The ultimate goal of the Missouri Space Grant Consortium is to inspire, engage and educate students through the support of multidisciplinary teams. A group of 30 undergraduate and graduate students from various fields of studies works together at the University of Missouri-Rolla to become the Advanced Aero Vehicle Group (AAVG). The Advanced Aero Vehicle Group completed three projects this year, a boosted dart, and an Open and Micro class entry into the Society of Automotive Engineers (SAE) Aero Design Competition. Each of these three challenging projects pushed the abilities of the team members in different ways as they competed against students from around the country.
The Advanced Aero Vehicle Group (AAVG) at the University of Missouri-Rolla recently developed and participated in a rocket competition with Iowa State University. The goals of the competition were to design, successfully fly, and recover a boosted dart rocket. The design and construction of the rocket began with the start of the school year. The team designed a rocket with minimum fin area for stable flight and optimized the weight to reach the target altitude of 23000 ft using computer simulations. The motor selected, the M1939, has a total impulse of 10240 N-sec with a 6 sec burn time. Using this motor, the maximum flight velocity was predicted to be 1300 mph. The finished rocket stood at 11 ft tall and had a booster diameter or 4.5 in and a dart diameter of 1.5 in. The weight of the vehicle without the motor was 15 lbs
The flight was straight and fast with the separation of the dart as planned shortly after motor burnout. However, high winds above 10000ft made the dart trajectory stray from vertical resulting in a less then the predicted max altitude. Both sections of the rocket were successfully recovered under parachute and were safely recovered downwind of the launch site. Onboard electronics reported a maximum dart altitude just shy of 19000 ft. While disappointed in the altitude results, the team was very satisfied with the flight of the rocket. Iowa State was not able to fly their rocket due to technical difficulties, but have issued a challenge for a rematch this spring. AAVG also hopes to expand this competition to other schools next year.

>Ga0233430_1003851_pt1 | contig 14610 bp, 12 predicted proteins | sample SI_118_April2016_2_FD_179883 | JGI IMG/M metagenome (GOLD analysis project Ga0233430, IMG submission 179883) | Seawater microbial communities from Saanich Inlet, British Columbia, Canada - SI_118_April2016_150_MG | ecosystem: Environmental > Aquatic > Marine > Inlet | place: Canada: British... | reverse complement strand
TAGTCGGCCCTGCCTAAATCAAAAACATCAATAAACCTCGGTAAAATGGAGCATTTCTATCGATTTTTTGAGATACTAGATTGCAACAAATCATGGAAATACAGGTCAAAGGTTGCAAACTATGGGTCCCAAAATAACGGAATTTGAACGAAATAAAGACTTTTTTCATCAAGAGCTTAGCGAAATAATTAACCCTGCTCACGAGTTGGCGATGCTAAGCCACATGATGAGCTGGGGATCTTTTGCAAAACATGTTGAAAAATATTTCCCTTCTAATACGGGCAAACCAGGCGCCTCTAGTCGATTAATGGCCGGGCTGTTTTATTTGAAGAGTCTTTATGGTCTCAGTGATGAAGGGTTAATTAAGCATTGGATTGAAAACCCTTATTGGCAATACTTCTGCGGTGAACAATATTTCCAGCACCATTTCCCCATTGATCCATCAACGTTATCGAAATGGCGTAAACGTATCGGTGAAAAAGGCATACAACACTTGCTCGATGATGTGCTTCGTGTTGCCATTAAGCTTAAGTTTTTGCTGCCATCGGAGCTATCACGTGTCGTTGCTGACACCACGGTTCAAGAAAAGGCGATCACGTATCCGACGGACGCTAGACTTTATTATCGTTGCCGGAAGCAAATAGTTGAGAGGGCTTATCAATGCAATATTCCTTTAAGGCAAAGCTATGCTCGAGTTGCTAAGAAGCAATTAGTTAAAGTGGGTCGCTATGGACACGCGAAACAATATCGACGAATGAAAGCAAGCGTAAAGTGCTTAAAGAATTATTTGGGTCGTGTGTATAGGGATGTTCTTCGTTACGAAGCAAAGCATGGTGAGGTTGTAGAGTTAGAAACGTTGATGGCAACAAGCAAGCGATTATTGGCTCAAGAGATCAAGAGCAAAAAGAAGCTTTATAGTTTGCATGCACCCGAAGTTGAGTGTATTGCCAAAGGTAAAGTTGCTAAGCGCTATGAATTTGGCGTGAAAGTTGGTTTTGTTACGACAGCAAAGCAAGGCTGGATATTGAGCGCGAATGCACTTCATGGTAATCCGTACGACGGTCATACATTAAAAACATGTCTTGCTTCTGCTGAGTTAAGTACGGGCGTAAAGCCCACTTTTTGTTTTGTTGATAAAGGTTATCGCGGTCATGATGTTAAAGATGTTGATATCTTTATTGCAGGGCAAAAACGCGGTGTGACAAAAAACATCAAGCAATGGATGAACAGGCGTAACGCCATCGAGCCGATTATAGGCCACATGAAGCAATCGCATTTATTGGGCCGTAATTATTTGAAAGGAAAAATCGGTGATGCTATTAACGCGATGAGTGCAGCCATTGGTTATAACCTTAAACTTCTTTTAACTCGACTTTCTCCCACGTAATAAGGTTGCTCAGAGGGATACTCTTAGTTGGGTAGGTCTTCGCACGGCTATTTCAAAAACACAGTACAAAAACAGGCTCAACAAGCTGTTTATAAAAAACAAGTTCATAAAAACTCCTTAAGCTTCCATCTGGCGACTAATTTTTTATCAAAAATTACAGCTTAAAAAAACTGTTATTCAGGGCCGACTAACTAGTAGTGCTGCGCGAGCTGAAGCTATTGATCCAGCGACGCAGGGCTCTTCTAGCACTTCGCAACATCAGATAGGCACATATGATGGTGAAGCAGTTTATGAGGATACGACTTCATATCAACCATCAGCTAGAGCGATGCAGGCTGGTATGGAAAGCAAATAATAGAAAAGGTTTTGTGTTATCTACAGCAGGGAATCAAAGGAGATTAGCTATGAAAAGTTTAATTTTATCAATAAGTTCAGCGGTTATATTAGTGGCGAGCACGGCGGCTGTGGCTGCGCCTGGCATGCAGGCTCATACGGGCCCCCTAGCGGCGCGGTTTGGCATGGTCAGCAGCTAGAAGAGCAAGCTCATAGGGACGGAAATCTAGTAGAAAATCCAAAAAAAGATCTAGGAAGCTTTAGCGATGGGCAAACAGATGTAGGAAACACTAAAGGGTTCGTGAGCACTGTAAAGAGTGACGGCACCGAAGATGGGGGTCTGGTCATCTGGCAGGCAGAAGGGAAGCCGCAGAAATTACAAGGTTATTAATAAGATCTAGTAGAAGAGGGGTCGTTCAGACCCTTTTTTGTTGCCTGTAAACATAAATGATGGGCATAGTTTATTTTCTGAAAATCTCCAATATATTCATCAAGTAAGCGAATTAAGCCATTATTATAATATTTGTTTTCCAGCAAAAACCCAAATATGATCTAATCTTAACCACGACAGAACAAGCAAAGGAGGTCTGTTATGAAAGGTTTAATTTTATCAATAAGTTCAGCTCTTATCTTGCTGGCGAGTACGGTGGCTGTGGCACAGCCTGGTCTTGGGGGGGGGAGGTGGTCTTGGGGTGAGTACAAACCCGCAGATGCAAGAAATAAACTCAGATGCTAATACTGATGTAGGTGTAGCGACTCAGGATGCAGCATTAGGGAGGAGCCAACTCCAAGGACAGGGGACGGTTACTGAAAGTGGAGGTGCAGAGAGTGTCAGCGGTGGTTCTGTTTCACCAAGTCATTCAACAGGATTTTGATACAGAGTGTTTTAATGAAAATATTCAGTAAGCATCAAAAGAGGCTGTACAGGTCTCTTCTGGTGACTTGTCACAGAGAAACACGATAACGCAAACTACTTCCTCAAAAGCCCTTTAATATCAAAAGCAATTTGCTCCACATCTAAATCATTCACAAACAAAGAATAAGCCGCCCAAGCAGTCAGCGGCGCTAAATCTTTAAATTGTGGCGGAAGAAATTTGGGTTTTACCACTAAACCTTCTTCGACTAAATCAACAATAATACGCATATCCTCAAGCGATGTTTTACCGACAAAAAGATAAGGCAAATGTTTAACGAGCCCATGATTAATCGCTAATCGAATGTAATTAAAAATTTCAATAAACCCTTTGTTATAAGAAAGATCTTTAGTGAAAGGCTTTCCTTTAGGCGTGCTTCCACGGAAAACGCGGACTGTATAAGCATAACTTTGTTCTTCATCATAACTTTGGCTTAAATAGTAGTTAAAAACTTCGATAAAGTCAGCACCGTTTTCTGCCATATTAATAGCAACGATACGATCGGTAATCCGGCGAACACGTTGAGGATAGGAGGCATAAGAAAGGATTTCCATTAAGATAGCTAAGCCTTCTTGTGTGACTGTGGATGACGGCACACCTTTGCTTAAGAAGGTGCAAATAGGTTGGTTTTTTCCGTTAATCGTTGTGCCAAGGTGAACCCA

The micro class team was tasked with building the aircraft with the highest payload fraction, the weight of the payload divided by the empty weight of the aircraft. The scoring formula used in the competition also gave more points for aircraft with low empty weights, maximized for an aircraft with an empty weight of zero pounds. A micro class aircraft was successfully completed; however, the high winds at the competition proved to be too much for the lightweight design. Not all was lost and the micro class team achieved a 4th place finish in the design presentation.
The Open Class competition requires teams to design, build, and fly a radio control aircraft that can takeoff with the greatest amount of payload in less than 100 ft with a maximum weight of 55 lbs. The Open Class aircraft has a 12 ft wing span, an empty weight of 12 pounds, and two 0.60L Jett Engineering Engines. The Open Class aircraft was also designed to gain additional bonus points by completing a flight with zero payload and stopping within the landing zone. The team was successful in completing a zero payload flight. During the aircraft’s second flight at the maximum takeoff weight of 55 lbs the aircraft suffered a catastrophic structural failure. Even without successfully completing the final maximum weight flight the team ranked 4th overall. See the group’s website at http://web.umr.edu/~aavg for more information, competition photos and video.
~KYLE A. ZIMMER, UNIVERSITY OF MISSOURI-ROLLA